« ZurückWeiter »
the eighteenth century, amply refuted the assertions of those who represented the clergy of France as a rational and enlightened body of men. This might be true of numbers; but fill the revolution had empowered men to think, an incomparable majority of both clergy and laity were plunged in the deepest ignorance and credulity. Some have thought there was more of hypocrisy than persuasion among §: former : but their late sufferings have proved their fincerity. The conforming clergy seem, however, to gain ground. Their tenets appear more reasonable to the reflecting, and several of them are also decided republicans. Christianity has been by some of them described as the great charter of the original rights of man, and the union of church and state as antiChristian, and inimical to liberty. While such principles are avowed by ecclesiastics, and countenanced by government, it can hardly be doubted but they will finally preponderate: the sooner indeed, that all ideas of persecution are dropped, and the fanatical party left to indulge in all its extravagancies, without the least notice on the part of the state, which tracts them with a filent contempt, that more effectually exposes them to ridicule, than could be done by the measures of restraint. This revolutionary spirit, in religious matters, was not, in the mean time, confined to France. It had long been making a concealed progress in Italy and Germany, and the French revolution gave it fresh vigour. In the Austrian Netherlands, the influence of the Romith clergy, and the submissive disposition of the natives, in the concerns of re- - - - - - - ligion,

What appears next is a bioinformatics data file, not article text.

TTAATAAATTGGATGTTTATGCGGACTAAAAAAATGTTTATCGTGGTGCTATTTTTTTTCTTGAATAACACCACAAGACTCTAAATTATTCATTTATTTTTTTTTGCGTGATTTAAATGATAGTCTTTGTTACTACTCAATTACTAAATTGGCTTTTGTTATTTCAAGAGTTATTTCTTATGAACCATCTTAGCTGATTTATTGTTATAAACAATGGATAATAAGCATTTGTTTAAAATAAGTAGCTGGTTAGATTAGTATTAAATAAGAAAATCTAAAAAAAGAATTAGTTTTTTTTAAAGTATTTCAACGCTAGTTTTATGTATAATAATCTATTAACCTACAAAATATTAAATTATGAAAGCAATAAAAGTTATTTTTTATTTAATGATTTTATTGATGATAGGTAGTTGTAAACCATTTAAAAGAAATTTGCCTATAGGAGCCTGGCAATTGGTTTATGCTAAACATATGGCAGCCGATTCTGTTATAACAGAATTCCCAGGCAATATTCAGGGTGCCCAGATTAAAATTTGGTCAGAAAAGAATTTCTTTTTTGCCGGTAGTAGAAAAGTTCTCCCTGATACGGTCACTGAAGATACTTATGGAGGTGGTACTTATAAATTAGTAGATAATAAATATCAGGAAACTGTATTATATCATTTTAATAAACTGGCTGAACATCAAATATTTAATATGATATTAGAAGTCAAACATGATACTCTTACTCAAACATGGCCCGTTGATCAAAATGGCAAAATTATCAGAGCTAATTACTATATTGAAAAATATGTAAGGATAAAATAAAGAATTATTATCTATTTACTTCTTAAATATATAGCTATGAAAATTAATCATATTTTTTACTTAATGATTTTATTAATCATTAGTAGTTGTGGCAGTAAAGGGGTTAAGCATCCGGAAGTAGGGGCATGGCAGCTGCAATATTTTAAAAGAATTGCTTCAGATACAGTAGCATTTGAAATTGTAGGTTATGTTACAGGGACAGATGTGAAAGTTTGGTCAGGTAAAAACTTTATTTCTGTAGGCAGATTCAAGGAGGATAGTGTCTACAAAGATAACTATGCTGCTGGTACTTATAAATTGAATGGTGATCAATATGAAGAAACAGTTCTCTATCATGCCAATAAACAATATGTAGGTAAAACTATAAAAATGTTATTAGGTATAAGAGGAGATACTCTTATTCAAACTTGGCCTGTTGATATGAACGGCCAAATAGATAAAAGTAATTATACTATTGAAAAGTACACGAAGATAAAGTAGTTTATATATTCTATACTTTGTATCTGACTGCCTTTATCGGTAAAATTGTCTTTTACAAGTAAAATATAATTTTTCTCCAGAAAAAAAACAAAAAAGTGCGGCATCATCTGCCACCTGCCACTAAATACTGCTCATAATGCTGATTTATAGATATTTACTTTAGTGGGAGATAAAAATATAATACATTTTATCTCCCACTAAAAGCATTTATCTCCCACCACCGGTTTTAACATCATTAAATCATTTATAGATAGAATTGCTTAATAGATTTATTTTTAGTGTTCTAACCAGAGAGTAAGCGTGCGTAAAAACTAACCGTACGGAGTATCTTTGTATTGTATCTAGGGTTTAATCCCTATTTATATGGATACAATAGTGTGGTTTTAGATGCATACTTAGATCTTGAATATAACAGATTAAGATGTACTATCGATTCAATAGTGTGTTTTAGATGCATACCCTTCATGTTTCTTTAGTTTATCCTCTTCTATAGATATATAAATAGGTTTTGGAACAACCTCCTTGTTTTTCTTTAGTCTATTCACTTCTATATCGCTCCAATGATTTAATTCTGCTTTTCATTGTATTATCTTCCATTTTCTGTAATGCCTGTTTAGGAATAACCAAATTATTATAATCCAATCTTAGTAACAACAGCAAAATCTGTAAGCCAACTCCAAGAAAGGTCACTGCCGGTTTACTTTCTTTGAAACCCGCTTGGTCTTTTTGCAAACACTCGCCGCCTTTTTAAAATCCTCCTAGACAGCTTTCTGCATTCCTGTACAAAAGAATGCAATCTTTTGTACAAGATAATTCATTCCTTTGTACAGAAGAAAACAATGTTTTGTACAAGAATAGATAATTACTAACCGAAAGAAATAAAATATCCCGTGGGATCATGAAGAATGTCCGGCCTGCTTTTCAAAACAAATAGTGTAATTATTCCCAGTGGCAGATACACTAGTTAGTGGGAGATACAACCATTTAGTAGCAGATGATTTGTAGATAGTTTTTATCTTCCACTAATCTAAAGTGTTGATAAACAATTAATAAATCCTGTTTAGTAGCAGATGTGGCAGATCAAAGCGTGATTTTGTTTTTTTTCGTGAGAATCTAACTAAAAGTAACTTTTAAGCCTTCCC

H IS TO R Y O F E U R O PE. [187
ligion, preserved it from alterations. But, in the united provinces, the freedom allowed to all persuafions had so completely, paved the way for innovations of this kind, that, on the irruption of the French, and the revolution effected in the Dutch government, the religion of the state was immediately abolished, and all sects declared upon a footing of equality. The stipends of their respective ministers were to be paid by their followers, and no other interference exercised by the ruling power, than to maintain liberty of worship to all who paid obedience to the laws of the country. A system so new to the ideas of all the nations in Europe, so re
In France, a General wish for Peace.—But the Popularity of the IP'ar trith
England/hill continued.—Overture of Peace from England to the French Republic.—Negociation for Peace at Paris.
Affairs, Maritime and Colonial, French and British.-Infidelity of the French Government to their Engagements to the Dutch.—French Preparations and Expedition for an Invasion of Ireland.—Defeated.—The Death of Catharine 11–And of the Rosignation of General Isashington.